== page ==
Fanservice games aren’t that unusual a thing. Many dating sims rely on the concept to bring in players, since they are about finding a virtual character to form a relationship with over the course of the adventure. Koei Tecmo’s Ruby Party otome games definitely offer plenty of that. But when it comes to Kiniro no Corda: Octave, the concept heads in a different direction. Here, it is about not only giving people more moments with multiple love interests from Kiniro no Corda 2 and 3, but also to celebrate the series’ music.
The gameplay format in Kiniro no Corda: Octave is entirely different, for one. The game is split into two portions: Camp and Festa. Each one focuses on a different heroine from a different game and the love interests around them. However, unlike past games, it doesn’t have any simulation or school elements. It is a more straightforward visual novel with occasional musical segments. It is fairly easy to pick out time with the guys you like best and shoot for their ending.
The musical segments in Kiniro no Corda: Octave are designed to call back to the series by bringing up past music from games and character songs. A number are available right away in the main menu for people to play, with more unlocked as you go through the KIniro no Corda 2 Festa and Kiniro no Corda 3 Camp storylines. So, say, the Daichi Sakaki and Housei Toki song “Heart Killer” is immediately unlocked, but the Keiichi Shimizu image song “Hear in Heaven” would be unlocked in the Festa storyline.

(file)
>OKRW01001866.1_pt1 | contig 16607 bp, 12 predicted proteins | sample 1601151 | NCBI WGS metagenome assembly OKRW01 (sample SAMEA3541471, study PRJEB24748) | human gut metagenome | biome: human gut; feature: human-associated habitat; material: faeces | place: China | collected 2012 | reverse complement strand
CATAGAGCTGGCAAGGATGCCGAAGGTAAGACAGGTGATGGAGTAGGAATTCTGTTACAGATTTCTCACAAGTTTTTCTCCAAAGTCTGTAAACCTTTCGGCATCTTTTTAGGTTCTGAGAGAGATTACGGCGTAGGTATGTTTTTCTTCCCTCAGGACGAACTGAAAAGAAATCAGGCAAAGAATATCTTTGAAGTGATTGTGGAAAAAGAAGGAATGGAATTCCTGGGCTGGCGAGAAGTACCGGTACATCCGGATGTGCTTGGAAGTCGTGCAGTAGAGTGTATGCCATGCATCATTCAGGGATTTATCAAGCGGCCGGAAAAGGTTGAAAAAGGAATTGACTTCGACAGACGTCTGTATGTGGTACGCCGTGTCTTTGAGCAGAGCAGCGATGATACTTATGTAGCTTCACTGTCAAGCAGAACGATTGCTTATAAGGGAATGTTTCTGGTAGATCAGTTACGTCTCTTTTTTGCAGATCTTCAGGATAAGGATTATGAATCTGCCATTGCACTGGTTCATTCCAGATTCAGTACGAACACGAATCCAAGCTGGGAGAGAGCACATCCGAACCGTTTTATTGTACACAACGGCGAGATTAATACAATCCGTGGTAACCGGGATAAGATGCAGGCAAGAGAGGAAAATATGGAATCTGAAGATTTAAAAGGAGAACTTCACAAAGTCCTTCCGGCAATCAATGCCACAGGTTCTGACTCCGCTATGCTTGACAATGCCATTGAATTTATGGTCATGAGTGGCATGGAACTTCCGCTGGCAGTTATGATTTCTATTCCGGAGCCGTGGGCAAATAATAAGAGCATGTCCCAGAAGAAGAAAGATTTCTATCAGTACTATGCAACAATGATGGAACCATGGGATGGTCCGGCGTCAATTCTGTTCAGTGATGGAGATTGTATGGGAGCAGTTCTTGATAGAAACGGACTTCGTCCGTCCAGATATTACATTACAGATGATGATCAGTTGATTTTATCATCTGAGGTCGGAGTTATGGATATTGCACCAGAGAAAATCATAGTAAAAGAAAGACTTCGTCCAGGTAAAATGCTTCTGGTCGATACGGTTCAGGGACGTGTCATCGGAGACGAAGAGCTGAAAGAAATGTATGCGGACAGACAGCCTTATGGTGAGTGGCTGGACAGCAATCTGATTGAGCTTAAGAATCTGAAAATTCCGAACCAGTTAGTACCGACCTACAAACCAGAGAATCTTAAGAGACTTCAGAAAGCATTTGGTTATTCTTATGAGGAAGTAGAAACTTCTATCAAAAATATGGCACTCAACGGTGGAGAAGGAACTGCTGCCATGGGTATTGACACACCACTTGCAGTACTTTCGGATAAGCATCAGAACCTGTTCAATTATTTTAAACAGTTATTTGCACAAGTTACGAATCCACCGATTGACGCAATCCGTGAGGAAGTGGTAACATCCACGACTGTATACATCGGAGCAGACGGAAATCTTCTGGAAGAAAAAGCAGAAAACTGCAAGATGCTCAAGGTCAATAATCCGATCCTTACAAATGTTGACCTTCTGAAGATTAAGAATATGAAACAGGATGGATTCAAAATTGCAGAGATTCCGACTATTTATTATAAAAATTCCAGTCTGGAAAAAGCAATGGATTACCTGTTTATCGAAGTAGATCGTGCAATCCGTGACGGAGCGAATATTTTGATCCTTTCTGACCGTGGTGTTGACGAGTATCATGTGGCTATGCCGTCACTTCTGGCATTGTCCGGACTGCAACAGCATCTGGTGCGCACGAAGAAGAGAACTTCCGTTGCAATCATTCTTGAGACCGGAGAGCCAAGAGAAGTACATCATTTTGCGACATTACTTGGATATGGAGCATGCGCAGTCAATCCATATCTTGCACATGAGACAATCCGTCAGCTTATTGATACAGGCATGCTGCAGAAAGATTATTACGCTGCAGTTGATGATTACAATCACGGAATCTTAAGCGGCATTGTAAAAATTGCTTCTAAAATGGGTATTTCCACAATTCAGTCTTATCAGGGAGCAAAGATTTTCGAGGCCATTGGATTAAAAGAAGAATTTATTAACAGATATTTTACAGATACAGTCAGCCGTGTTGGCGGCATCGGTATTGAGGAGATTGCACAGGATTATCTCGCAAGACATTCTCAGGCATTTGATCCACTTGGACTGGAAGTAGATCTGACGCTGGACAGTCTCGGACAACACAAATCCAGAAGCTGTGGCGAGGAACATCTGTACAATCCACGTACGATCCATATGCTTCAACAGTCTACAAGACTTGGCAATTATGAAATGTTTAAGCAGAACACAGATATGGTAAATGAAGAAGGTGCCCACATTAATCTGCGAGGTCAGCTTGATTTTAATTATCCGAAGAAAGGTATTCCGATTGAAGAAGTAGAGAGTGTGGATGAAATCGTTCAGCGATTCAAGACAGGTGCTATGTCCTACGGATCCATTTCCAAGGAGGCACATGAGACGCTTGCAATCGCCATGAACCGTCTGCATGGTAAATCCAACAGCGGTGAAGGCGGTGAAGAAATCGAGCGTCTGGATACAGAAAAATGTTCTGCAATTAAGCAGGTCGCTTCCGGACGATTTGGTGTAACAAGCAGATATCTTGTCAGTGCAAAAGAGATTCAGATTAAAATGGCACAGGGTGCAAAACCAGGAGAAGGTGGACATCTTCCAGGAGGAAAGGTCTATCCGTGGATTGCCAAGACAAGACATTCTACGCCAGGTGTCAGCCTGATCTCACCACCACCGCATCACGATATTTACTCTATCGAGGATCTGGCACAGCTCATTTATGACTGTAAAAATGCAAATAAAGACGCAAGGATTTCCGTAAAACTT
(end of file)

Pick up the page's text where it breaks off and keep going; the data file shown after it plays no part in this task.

The use of difficulty levels in Kiniro no Corda: Octave also feels like it is designed to appeal to certain sorts of fans. When a song comes up during the campaign, it appears at the lowest possible difficulty level. Someone wouldn’t have any issue passing it and continuing through the story. When you play tracks individually, there are four difficulty levels. While each one only has four lanes with indicators dropping to the bottom of the screen, the latter two levels have them appearing at increased rates and involve hold and simultaneous notes. The former is about inserting appropriate background music at the right times, while the latter is about challenging people who know and love these songs.
No matter which difficulty level you choose or where you are encountering the songs, there’s one common thread with Kiniro no Corda: Octave’s songs. After you get to a certain point in the performance, you start seeing CGs plucked from the original game. There are new CGs here, sure, but these are reminders of things that already happened and a way of looking back at the best and most memorable moments without the work. (Which can later be viewed in a gallery after being unlocked, naturally.)
Everything about Kiniro no Corda: Octave is about celebrating two specific installments in the series. The story segments are laser focused on the new situation. They make it easy to pursue the character you like best. The rhythm elements bring back both major songs from past soundtracks and supplemental image songs, all with CGs people had to work to earn in the past. And, with the way everything is organized, someone going through the campaign can casually clear everything. Meanwhile, someone who wants more of a challenge has that too. Koei Tecmo knew its target audience and ensured Kiniro no Corda: Octave would hit its mark.
Kiniro no Corda: Octave is available for the Nintendo Switch, PlayStation Vita and PC.